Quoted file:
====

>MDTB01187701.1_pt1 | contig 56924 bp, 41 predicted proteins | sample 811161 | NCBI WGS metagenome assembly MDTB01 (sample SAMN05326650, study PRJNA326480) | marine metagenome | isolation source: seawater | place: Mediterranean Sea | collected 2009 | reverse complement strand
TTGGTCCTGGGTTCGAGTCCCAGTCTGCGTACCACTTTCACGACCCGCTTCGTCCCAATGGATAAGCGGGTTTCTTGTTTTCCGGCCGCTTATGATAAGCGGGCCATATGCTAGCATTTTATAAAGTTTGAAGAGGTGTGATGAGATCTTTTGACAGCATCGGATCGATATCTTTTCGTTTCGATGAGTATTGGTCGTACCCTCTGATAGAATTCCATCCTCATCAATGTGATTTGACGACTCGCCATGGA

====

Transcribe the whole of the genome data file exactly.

>MDTB01187701.1_pt1 | contig 56924 bp, 41 predicted proteins | sample 811161 | NCBI WGS metagenome assembly MDTB01 (sample SAMN05326650, study PRJNA326480) | marine metagenome | isolation source: seawater | place: Mediterranean Sea | collected 2009 | reverse complement strand
TTGGTCCTGGGTTCGAGTCCCAGTCTGCGTACCACTTTCACGACCCGCTTCGTCCCAATGGATAAGCGGGTTTCTTGTTTTCCGGCCGCTTATGATAAGCGGGCCATATGCTAGCATTTTATAAAGTTTGAAGAGGTGTGATGAGATCTTTTGACAGCATCGGATCGATATCTTTTCGTTTCGATGAGTATTGGTCGTACCCTCTGATAGAATTCCATCCTCATCAATGTGATTTGACGACTCGCCATGGA